Ray won’t be competing again on his Vyrus until September 6 but there will be plenty to keep him busy in the meantime. In fact, Bradley has almost become the all-rounder of British motorcycle racing. Having started the year with victory in the British Motostar Championship, Ray has moved into the National Superstock 600cc class with successful results at Oulton Park.
While it reflects a love of the sport, the switching between championships also demonstrates a willingness to learn and Ray believes the extra experience in Superstock 600 is aiding the much-talked-about transition from Moto3 to Moto2 which has caught out so many.
“With the CEV championship, there aren’t many rounds and during the season, they always have a two month summer gap because it gets too hot in Spain. In that two months you want to be riding any bike you can and this time we’re starting to ride the 600 because it helps for Moto2 with the wider tyres, bigger engine, the weight of the bike compared to Moto3, all little things that will help me get used to Moto2 and help me improve. It’s quite a big jump to get used to the tyres, the weight of the bike and how to ride it. In Moto3, you go into the corner as fast as you can, go round as fast as you can, and out as fast as you can but in Moto2, you’re as late as you can on the brakes, get it stopped into the corner, then stand it up and get a good exit so you’re not constantly carrying loads of corner speed. It’s all about getting a good exit and braking as late as you can. It definitely takes a while to get used to be but when you do, it’s definitely a lot faster.”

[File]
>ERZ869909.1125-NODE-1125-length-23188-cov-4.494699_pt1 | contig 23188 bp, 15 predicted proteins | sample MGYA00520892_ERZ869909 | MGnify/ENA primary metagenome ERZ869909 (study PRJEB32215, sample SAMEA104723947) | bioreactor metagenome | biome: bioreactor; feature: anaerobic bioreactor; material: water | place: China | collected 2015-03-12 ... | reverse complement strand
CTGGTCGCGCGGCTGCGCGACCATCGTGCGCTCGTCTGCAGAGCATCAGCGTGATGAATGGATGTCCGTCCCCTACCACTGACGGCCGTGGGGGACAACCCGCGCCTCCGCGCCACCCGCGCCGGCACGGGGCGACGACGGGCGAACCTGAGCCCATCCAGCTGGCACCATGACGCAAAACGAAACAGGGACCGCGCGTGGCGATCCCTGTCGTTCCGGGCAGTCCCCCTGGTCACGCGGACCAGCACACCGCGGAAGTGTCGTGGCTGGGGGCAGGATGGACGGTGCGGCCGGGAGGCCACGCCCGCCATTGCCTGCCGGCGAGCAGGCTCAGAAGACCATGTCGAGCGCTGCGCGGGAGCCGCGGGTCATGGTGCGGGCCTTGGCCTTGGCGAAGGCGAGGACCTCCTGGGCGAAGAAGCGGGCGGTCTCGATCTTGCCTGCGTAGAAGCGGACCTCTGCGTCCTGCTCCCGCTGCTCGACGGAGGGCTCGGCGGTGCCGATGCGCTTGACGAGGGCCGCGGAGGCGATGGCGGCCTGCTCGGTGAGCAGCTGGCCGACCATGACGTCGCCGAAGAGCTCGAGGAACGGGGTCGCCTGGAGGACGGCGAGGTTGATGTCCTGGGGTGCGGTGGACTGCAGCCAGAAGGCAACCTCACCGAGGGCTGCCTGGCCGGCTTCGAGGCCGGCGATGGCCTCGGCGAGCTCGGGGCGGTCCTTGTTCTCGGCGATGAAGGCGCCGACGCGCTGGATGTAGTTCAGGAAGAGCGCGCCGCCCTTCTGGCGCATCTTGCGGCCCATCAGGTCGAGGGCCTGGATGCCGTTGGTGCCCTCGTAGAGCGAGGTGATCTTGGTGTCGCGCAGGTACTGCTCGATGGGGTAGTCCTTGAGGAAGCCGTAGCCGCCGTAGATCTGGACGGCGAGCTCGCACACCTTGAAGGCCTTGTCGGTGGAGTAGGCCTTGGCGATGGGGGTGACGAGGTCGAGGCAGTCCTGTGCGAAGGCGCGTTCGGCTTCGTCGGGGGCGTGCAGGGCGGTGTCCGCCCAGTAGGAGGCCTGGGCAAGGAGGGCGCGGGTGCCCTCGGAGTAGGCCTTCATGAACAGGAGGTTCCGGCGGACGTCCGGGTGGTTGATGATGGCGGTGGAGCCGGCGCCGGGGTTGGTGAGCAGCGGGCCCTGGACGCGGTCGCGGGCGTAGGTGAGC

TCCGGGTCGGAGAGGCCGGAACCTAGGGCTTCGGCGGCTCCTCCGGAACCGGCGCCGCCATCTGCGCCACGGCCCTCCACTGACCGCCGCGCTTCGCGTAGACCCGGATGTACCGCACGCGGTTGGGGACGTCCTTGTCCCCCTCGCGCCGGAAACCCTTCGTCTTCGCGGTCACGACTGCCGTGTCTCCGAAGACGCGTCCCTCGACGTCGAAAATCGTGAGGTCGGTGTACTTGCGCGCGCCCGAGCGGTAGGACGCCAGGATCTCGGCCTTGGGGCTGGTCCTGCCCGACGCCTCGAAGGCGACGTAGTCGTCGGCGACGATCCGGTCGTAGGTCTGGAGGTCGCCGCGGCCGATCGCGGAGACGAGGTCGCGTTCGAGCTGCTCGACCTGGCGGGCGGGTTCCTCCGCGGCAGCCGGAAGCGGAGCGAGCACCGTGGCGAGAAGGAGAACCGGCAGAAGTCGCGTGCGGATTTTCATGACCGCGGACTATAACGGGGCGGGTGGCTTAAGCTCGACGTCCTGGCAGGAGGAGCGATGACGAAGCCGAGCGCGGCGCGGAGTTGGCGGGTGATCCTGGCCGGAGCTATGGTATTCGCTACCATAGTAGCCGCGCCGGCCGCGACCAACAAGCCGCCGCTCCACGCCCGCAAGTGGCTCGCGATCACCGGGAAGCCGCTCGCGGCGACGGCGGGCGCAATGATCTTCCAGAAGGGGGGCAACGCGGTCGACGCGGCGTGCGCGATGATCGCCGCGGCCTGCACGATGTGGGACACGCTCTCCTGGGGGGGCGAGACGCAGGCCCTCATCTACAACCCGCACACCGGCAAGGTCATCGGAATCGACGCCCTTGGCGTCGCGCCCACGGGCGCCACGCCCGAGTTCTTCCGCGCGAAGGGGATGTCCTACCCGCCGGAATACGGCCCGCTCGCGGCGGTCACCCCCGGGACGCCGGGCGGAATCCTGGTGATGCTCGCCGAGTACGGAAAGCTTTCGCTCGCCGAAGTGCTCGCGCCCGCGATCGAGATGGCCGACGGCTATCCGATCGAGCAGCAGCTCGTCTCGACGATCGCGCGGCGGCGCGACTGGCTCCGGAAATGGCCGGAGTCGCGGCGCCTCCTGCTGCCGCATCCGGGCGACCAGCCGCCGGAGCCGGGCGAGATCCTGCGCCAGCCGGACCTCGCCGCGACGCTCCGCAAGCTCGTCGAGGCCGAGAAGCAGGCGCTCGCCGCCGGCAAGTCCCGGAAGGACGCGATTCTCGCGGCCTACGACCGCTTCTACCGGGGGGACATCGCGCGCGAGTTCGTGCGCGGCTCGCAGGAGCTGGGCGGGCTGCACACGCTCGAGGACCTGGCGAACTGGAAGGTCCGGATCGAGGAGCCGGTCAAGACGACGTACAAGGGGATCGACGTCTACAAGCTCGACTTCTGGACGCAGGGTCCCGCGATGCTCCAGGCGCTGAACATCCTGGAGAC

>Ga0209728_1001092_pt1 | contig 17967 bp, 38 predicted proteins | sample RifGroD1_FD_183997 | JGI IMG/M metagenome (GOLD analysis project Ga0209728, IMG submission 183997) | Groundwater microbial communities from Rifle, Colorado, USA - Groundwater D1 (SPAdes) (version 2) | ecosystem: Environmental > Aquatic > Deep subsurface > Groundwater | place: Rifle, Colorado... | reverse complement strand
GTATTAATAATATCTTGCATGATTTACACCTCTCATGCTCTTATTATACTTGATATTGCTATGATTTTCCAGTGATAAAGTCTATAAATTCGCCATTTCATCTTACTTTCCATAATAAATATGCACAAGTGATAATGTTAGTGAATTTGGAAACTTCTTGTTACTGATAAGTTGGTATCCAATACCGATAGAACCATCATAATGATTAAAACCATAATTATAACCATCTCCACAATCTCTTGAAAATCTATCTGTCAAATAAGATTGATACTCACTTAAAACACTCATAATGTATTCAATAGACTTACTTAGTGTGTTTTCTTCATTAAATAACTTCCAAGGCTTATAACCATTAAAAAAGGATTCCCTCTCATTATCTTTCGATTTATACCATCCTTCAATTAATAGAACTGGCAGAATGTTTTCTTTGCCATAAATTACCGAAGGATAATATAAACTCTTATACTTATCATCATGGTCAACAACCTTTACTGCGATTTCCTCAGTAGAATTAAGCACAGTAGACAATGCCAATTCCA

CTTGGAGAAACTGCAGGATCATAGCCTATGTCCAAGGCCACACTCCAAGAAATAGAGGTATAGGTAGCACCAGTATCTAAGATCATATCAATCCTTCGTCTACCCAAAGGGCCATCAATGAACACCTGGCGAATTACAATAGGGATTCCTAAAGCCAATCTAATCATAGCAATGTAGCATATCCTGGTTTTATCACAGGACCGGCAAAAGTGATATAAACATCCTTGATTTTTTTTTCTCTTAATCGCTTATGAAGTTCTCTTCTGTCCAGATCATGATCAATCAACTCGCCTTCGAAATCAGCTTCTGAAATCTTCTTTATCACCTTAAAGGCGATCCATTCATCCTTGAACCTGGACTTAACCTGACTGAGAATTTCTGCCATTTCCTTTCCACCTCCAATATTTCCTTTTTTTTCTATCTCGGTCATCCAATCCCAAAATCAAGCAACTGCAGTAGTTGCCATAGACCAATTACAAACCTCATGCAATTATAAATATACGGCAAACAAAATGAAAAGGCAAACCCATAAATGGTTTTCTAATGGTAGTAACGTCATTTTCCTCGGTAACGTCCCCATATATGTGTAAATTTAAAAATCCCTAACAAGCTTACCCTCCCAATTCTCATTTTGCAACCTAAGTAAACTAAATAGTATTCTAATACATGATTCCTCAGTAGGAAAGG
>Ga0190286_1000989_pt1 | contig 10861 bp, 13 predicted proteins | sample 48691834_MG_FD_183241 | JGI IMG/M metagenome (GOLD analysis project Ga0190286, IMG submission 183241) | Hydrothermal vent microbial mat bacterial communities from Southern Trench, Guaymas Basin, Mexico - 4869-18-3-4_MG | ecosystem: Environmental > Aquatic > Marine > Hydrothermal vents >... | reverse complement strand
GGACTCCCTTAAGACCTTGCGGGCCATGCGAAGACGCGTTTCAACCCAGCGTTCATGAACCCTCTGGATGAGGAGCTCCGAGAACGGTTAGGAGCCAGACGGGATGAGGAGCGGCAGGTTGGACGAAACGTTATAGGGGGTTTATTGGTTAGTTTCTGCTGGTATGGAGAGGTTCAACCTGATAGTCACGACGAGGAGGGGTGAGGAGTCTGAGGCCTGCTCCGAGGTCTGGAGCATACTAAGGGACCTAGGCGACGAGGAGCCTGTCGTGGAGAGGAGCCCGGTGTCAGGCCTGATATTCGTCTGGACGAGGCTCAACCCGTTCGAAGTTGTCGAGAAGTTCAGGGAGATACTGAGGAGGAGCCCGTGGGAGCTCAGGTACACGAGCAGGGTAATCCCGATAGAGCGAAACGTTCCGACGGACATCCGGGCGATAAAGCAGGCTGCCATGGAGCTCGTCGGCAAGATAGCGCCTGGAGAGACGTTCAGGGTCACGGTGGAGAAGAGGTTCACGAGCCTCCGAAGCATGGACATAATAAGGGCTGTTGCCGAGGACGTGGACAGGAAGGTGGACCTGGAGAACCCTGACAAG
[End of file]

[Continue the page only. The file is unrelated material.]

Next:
Next month, Ray will have perfect opportunity to showcase his abilities on Moto2 machinery with the eyes of the world upon Silverstone and thousands of spectators flocking to the home of British motorsport to cheer on their latest GP winners. Bradley believes the phenomenal success of 2015 is proof of this country’s strength-in-depth, something he also wants to demonstrate himself.
“Danny’s riding well this year. He’s got a good team, good bike and a good mentality and I think he’s going to win the championship for sure. Sam Lowes has got that Speed Up how he wanted it to work last year which the team didn’t really want to change. Obviously, the changes he needed have helped him go faster. It just shows that there is British talent out there, you just need the right equipment and somebody to pick you up.”
“We’ll be doing Thruxton and Cadwell on the Superstock 600 and hopefully FTR are going to try to get a few hours at Silverstone if we can to try and get a bit of track time on the bike. It’s no good trying to go into a world championship level class having only ridden the bike once so if we can get a feel for the bike and get a base setting ready for the weekend, we’ll be able to compete.”
Compete, he certainly will. With the field so strong in Moto2, predicting his eventual result is impossible, but having worked tirelessly for this golden opportunity, Ray will leave no stone unturned in his pursuit of glory. Simply making it onto the Grand Prix grid is success itself, but Bradley will head to Silverstone intent on making sure it is merely the beginning, rather than the pinnacle, of his Grand Prix adventure.